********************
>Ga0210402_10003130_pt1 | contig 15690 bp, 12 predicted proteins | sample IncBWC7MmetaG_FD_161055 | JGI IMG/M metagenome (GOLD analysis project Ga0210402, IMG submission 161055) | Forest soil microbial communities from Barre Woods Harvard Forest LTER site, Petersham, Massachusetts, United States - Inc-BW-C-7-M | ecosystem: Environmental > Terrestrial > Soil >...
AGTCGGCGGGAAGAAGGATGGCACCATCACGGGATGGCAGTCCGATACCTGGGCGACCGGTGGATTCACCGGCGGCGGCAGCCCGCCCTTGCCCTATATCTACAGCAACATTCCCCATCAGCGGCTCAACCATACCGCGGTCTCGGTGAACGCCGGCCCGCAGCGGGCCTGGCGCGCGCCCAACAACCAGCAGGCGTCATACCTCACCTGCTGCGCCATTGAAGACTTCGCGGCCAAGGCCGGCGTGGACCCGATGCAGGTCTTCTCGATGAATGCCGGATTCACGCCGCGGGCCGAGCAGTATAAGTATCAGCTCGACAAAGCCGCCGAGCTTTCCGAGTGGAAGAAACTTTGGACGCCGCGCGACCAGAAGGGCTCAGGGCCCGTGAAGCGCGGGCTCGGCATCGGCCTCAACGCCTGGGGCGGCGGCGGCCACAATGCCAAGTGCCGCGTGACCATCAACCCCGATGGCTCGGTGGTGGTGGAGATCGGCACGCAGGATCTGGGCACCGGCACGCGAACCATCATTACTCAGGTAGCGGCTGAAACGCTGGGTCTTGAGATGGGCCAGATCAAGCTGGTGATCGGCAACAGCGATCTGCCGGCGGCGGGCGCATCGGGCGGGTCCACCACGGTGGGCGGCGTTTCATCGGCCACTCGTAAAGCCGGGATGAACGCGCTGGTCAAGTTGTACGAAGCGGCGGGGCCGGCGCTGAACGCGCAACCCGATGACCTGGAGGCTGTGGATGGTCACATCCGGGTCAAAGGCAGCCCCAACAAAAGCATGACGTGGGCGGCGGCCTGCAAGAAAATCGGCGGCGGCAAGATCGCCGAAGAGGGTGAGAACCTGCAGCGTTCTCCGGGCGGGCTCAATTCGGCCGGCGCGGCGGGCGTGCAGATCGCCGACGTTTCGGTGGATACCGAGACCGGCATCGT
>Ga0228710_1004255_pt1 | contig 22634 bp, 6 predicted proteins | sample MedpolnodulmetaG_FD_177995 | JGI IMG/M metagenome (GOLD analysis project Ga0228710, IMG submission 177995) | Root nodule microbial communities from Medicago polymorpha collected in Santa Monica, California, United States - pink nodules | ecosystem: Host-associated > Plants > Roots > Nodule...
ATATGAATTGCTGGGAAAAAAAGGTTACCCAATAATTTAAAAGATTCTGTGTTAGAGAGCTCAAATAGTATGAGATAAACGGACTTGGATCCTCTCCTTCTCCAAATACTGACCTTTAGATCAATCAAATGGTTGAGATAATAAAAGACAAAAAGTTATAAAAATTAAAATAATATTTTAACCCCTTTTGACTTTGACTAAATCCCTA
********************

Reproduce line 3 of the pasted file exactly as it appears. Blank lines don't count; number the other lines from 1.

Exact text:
>Ga0228710_1004255_pt1 | contig 22634 bp, 6 predicted proteins | sample MedpolnodulmetaG_FD_177995 | JGI IMG/M metagenome (GOLD analysis project Ga0228710, IMG submission 177995) | Root nodule microbial communities from Medicago polymorpha collected in Santa Monica, California, United States - pink nodules | ecosystem: Host-associated > Plants > Roots > Nodule...